Monday, July 28, 2014         


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State making strides in reducing itsenergy consumption

By Estrella Seese


Cynthia Oi should be commended for encouraging energy conservation in her column ("Choice of light bulbs a tiny step in the big move toward conservation," Star-Advertiser, Under the Sun, June 2). State agencies have been doing just that, and we wanted to share the results of our efforts.

Last year, state offices' electric bills fell by $20 million, a 12.1 percent savings for taxpayers, because of energy-efficiency initiatives. This is the third year the state has been able to lower electricity consumption. Since a 2007 peak, we've saved 59 million kilowatt hours, enough to power more than 98,000 homes.

Utilizing efficient lighting contributed significantly because lighting can take up 20 to 40 percent of a building's electricity needs. Air conditioning costs, another large expense, are less because of higher temperature settings, tinted windows and replacement of aging, inefficient systems.

Some state buildings are reducing utility bills with solar energy. Using American Recovery and Reinvestment Act funds, the Department of Business Economic Development and Tourism provided $2.9 million for more than 1,000 photovoltaic panels on the Kalanimoku Building in downtown Honolulu.

Our energy conservation work is being noticed nationally. In 2010, DBEDT's Lead by Example (LBE) initiative was named by the American Council for an Energy-Efficient Economy as among "18 State-Led Energy Efficiency Programs Recognized as Best in U.S." LBE also placed among the Council's "Five Top Energy-Efficiency Award Winning Programs."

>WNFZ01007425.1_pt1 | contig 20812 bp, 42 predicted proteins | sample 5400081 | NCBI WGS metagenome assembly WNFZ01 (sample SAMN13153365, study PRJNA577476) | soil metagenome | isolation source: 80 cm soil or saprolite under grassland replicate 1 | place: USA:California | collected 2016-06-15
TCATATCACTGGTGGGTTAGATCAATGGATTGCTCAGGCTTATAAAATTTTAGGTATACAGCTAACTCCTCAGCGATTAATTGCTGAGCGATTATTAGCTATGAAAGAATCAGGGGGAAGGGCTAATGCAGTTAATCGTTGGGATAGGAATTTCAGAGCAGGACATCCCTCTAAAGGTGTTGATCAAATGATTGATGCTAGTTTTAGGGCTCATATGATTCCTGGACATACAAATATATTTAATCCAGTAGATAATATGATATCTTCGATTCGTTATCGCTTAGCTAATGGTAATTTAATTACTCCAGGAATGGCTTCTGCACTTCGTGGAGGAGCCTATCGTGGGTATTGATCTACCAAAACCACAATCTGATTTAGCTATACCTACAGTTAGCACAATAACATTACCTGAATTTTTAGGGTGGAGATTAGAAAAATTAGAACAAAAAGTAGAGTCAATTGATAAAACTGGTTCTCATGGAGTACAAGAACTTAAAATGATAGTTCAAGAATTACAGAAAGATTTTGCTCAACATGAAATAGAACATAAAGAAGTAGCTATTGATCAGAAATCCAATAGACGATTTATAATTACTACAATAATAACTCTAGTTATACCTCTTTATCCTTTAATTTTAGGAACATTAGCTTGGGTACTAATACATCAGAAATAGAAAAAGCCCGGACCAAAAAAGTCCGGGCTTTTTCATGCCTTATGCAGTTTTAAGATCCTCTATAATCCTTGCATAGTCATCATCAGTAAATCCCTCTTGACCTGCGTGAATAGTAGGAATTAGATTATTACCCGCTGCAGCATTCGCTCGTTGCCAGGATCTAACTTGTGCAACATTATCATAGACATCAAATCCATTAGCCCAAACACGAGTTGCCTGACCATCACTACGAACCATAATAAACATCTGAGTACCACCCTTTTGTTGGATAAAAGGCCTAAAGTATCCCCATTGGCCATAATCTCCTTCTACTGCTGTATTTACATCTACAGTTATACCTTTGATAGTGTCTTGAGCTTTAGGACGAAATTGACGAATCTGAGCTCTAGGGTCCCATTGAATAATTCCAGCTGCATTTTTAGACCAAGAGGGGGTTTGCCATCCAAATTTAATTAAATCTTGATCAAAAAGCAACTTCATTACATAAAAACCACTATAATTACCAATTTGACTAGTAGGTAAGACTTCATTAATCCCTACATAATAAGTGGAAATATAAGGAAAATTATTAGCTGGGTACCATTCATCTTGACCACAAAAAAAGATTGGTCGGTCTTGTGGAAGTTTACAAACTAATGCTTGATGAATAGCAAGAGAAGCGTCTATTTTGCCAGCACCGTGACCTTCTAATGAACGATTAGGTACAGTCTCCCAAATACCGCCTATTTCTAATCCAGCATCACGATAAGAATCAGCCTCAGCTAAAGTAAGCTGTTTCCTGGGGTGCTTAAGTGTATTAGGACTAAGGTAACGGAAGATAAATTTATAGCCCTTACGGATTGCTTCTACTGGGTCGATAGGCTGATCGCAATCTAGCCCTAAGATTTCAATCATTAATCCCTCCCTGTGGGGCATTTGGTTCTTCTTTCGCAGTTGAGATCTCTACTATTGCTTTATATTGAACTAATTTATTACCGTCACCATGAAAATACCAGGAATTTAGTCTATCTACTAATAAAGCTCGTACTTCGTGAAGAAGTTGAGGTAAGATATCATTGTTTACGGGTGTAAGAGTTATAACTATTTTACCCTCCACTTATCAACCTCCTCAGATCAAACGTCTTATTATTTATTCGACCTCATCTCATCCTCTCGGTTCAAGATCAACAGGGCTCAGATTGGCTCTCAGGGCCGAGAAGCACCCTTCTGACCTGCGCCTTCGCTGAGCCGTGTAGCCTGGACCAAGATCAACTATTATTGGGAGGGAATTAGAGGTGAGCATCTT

Because of the substantial number of state green projects contracted to local companies, Hawaii is now second in the nation in state energy-savings performance contracts, according to the national Energy Services Coalition, which supports public/private financing for energy-efficiency improvements in state facilities.

Thirteen state buildings have been so successful in lowering energy use that they are now ENERGY STAR®-certified, meaning that they are among the nation's top 25 percent high-performing facilities recognized by the Environmental Protection Agency. ENERGY STAR® buildings can cut energy use in half and save some 30 percent in electricity bills.

The state is targeting "green building" for all new construction and major renovations. As much as possible, new building projects must now meet standards set by the U.S. Green Building Council, an internationally recognized green building certification system. Seven state buildings are already LEED verified and certified, with 52 more in the process of verification and certification.

The efficiency improvements being deployed now will result in millions of dollars more in utility savings that the state can reinvest in much-needed services for residents.

For example, energy-efficient installations in 10 downtown state buildings, such as the state Capitol, will save $64 million over the 20-year life of the systems installed. The state's $26 million investment in four Department of Public Safety facilities will cut 36 percent in electricity and 53 percent in water and sewer consumption.

We are making great strides in meeting Hawaii‘s goal of 70 percent clean energy by 2030 through energy efficiency, generating savings and enabling services for our people.

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